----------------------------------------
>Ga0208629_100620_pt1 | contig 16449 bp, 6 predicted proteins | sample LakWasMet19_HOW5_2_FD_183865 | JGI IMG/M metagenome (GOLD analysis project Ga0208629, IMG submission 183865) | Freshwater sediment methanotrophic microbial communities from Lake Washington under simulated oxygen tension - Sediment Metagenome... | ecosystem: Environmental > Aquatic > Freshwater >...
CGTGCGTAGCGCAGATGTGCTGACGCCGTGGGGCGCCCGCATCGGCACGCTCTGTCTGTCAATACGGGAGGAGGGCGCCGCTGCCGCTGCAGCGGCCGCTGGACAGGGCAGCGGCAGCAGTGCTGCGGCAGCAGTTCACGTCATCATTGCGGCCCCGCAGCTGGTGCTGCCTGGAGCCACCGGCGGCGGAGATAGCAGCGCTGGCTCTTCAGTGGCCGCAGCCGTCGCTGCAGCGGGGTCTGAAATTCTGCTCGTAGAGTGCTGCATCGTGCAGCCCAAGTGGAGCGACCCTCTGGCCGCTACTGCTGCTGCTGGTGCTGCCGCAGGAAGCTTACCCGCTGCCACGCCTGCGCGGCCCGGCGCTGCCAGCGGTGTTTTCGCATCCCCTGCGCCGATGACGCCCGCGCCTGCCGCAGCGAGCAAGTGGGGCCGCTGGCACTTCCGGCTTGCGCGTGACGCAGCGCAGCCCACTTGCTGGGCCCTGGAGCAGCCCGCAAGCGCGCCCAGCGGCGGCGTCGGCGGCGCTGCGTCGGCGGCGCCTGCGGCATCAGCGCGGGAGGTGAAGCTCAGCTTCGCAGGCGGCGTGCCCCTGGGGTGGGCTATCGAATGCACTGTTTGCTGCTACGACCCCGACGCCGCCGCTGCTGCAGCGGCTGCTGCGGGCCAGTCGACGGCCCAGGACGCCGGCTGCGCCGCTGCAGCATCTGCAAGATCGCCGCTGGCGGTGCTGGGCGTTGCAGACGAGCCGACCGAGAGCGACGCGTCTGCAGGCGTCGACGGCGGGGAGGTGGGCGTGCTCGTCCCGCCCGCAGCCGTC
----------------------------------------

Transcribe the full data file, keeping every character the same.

>Ga0208629_100620_pt1 | contig 16449 bp, 6 predicted proteins | sample LakWasMet19_HOW5_2_FD_183865 | JGI IMG/M metagenome (GOLD analysis project Ga0208629, IMG submission 183865) | Freshwater sediment methanotrophic microbial communities from Lake Washington under simulated oxygen tension - Sediment Metagenome... | ecosystem: Environmental > Aquatic > Freshwater >...
CGTGCGTAGCGCAGATGTGCTGACGCCGTGGGGCGCCCGCATCGGCACGCTCTGTCTGTCAATACGGGAGGAGGGCGCCGCTGCCGCTGCAGCGGCCGCTGGACAGGGCAGCGGCAGCAGTGCTGCGGCAGCAGTTCACGTCATCATTGCGGCCCCGCAGCTGGTGCTGCCTGGAGCCACCGGCGGCGGAGATAGCAGCGCTGGCTCTTCAGTGGCCGCAGCCGTCGCTGCAGCGGGGTCTGAAATTCTGCTCGTAGAGTGCTGCATCGTGCAGCCCAAGTGGAGCGACCCTCTGGCCGCTACTGCTGCTGCTGGTGCTGCCGCAGGAAGCTTACCCGCTGCCACGCCTGCGCGGCCCGGCGCTGCCAGCGGTGTTTTCGCATCCCCTGCGCCGATGACGCCCGCGCCTGCCGCAGCGAGCAAGTGGGGCCGCTGGCACTTCCGGCTTGCGCGTGACGCAGCGCAGCCCACTTGCTGGGCCCTGGAGCAGCCCGCAAGCGCGCCCAGCGGCGGCGTCGGCGGCGCTGCGTCGGCGGCGCCTGCGGCATCAGCGCGGGAGGTGAAGCTCAGCTTCGCAGGCGGCGTGCCCCTGGGGTGGGCTATCGAATGCACTGTTTGCTGCTACGACCCCGACGCCGCCGCTGCTGCAGCGGCTGCTGCGGGCCAGTCGACGGCCCAGGACGCCGGCTGCGCCGCTGCAGCATCTGCAAGATCGCCGCTGGCGGTGCTGGGCGTTGCAGACGAGCCGACCGAGAGCGACGCGTCTGCAGGCGTCGACGGCGGGGAGGTGGGCGTGCTCGTCCCGCCCGCAGCCGTC